Registration materials are sent by mail during the summer from the School of Graduate Studies to all new and returning students. Students register by paying their fees.
New MA students: Incoming MA students will meet with the Graduate Director and their assigned Academic Advisor before the first enrolment, to discuss the details of their programs and to complete their enrolment form.
Returning students: Returning MA students taking course work and language study should meet with the Graduate Administrator during the enrolment period if they have questions about their program.
T-Cards: New students must obtain a T-card, which serves as a student identification and library card. T-cards are issued at Robarts Library upon presentation of appropriate identification and documentation. For information, visit the TCard website.
Course timetable: During the summer, the Department publishes a timetable of all graduate courses to be offered in the coming academic year by faculty members of the Department (including most cross-listings with cognate departments). The list will also include courses that have received approval too late to be published in the SGS Calendar. The timetable is posted on the Department’s web site. Directed Reading courses meet according to the arrangements made with the professor in charge.
Other courses: Students are eligible to take any course offered in the School of Graduate Studies for which they have prerequisite knowledge, on condition that the instructors and departments offering the courses grant permission. Students are also eligible to take a course offered in the Toronto School of Theology (TST), provided it is an Advanced Degree course (5000 level only), and is taught by a TST faculty member who is also a member of the Graduate Faculty of SGS. For purposes of SGS registration, such a course is assigned the Department designation RLG4001 (Directed Reading: TST Seminar).
The Department’s advising process starts to work as soon as a potential student makes contact with the Department. It works intensively through admission and first enrolment, and continues until a student completes the program.
The potential student’s initial contacts with the Department are usually with the Graduate Administrator. Opening conversations and emails focus on whether the student is prepared for the Department’s program and whether supervision can be provided for the intended subject of study. During the application process the conversation continues, usually expanding to involve the Graduate Director and also professors whose research interests are similar to those of the applicant.
Following acceptance of the offer of admission, students will be contacted by the Graduate Director—usually by email or telephone—to begin discussions about their programs. Incoming students will be provisionally assigned an Academic Advisor, chosen on the basis of supervisory expertise in the student’s stated area of scholarly interest. Before the start of the academic term, the student, the Academic Advisor, and the Graduate Director will meet to work out the student’s individualized program of study.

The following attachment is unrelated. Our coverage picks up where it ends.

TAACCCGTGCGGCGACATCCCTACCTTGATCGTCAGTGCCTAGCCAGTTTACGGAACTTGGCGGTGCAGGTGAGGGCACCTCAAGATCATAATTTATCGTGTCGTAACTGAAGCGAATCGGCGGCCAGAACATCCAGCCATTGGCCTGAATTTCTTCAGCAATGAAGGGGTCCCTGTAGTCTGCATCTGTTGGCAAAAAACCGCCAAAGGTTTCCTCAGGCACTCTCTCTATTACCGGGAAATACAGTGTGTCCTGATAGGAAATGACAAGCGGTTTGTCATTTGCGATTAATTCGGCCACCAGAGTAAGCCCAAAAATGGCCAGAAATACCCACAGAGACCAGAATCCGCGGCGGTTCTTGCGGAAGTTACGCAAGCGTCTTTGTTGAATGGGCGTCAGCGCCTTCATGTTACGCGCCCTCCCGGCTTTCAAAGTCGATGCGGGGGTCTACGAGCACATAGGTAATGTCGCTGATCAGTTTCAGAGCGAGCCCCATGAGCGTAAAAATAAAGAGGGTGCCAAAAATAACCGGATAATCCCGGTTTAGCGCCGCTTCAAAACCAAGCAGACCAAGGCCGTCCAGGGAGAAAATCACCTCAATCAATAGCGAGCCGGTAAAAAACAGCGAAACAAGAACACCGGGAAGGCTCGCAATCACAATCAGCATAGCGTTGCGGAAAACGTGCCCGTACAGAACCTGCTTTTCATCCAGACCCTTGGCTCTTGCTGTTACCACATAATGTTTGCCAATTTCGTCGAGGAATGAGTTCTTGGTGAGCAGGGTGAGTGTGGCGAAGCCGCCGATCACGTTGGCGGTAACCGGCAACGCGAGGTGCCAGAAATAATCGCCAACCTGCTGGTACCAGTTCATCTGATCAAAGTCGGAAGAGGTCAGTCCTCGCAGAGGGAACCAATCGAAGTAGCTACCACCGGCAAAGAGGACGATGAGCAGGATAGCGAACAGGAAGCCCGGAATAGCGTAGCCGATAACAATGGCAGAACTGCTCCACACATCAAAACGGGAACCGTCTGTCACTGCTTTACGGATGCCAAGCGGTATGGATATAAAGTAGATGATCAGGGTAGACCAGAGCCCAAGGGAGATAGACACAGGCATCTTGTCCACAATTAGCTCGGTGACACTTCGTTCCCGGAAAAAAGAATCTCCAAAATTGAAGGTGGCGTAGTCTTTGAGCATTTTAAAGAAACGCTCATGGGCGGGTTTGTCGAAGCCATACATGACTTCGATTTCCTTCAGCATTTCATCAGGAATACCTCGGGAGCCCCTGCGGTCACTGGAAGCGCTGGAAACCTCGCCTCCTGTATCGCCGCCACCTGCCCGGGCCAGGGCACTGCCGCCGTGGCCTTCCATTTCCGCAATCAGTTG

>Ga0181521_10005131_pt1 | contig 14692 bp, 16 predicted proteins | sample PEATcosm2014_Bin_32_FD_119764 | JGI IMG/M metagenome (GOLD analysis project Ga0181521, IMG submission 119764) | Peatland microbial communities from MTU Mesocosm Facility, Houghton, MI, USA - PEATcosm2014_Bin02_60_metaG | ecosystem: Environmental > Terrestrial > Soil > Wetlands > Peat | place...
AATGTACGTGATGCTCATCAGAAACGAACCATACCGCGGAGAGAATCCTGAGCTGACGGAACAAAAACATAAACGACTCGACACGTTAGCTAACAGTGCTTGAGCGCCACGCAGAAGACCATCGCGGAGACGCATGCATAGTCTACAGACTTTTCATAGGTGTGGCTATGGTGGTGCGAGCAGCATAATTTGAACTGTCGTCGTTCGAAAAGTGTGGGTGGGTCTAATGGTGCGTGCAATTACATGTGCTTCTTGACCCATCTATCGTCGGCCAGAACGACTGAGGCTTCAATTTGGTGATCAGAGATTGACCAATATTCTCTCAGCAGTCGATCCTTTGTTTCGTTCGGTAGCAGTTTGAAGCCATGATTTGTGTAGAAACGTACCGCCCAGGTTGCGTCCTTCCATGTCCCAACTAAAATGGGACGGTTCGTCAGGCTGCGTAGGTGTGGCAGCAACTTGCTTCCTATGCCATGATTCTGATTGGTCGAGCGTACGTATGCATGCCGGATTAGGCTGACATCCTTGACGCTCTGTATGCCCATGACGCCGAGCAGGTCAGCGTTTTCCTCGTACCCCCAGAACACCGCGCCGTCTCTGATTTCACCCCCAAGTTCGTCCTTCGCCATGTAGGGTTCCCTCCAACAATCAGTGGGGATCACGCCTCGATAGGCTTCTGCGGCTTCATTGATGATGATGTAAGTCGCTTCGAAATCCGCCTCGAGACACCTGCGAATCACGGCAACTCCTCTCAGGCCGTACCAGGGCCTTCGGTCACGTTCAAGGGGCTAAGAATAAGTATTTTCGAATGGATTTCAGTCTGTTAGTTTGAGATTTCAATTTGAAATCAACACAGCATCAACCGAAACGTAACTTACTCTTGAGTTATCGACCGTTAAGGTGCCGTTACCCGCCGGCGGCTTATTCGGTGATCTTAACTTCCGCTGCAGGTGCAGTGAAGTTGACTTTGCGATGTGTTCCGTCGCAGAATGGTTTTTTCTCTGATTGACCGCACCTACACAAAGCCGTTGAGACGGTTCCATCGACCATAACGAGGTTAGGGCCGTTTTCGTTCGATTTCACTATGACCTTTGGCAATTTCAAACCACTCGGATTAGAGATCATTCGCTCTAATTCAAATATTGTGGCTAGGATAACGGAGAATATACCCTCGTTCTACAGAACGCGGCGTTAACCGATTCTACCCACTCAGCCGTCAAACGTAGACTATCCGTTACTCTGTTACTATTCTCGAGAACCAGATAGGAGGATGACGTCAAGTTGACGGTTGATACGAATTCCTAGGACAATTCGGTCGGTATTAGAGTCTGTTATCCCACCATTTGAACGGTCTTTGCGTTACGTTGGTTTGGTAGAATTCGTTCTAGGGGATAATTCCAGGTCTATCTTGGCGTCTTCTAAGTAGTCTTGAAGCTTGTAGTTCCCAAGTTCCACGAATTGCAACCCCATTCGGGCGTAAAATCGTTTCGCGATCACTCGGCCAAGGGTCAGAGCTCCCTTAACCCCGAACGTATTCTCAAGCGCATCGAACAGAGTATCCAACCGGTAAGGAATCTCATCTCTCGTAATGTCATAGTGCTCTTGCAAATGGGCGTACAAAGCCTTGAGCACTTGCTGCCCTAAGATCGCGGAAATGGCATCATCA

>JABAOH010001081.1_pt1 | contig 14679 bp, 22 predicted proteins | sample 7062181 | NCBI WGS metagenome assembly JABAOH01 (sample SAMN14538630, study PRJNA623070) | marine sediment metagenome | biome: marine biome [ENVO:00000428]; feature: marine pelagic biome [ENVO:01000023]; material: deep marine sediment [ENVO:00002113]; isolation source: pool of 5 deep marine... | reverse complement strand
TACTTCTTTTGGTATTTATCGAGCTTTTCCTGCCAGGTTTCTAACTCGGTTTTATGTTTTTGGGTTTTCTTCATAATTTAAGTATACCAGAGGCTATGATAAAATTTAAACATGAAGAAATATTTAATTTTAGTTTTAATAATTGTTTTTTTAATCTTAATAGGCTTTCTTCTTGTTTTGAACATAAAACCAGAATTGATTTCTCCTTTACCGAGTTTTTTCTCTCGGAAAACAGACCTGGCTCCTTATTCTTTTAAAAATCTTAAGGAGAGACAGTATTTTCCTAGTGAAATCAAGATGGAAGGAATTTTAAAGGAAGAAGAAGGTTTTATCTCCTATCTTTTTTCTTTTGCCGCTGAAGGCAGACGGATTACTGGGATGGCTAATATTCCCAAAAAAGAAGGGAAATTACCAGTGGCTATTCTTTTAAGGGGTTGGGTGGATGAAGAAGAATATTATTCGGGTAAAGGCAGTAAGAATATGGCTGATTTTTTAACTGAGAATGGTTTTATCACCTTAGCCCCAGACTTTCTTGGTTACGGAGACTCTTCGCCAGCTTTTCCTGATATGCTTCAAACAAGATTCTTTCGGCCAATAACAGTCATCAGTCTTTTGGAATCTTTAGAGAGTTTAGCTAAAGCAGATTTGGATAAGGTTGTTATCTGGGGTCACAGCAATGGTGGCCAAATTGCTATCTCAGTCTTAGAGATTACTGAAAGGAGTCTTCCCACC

The Calendar of the School of Graduate Studies contains the regulations governing graduate study and degrees. The section on the Study of Religion gives the regulations applicable specifically to graduate study and degrees in the Department for the Study of Religion. The Graduate Handbook elaborates on the information published in the Calendar.
The MA program has two components: courses and languages. In consultation with the student and his or her assigned Academic Advisor, the Graduate Director approves the courses to be taken, and the language or languages needed to fulfill the language requirement.
The regular MA program requires FOUR full-year graduate courses, or the equivalent combination of half-year courses (8 half year courses). Included in this total are the MA Method and Theory Group (RLG 1200H), 1 Gateway course, at least 1 other Religion course, and the Major Research Paper (RLG2000Y).
2. Major Research Paper
MA students must produce a Major Research Paper, which is credited under the designation of RLG2000Y. The Major Research Paper is written under the supervision of the Academic Advisor, and is usually completed in the summer. The MRP is based on primary research and is usually between 50 – 70 pages in length.
Before completing the MA degree, students are required to give evidence of reading knowledge of at least one language, in addition to English, selected from languages of modern scholarship and/or necessary source languages. To satisfy the language requirements, students must pass a language requirement examination conducted by the Centre. Language courses are not accepted as equivalent.
The MA program may be taken part-time, provided the student enrols and completes all the requirements for the degree within five years for the regular program, or six years in the case of an extended program requiring additional courses or language study.
Grades and Appeals
The regulations for grades and appeals are published in the Calendar of the School of Graduate Studies.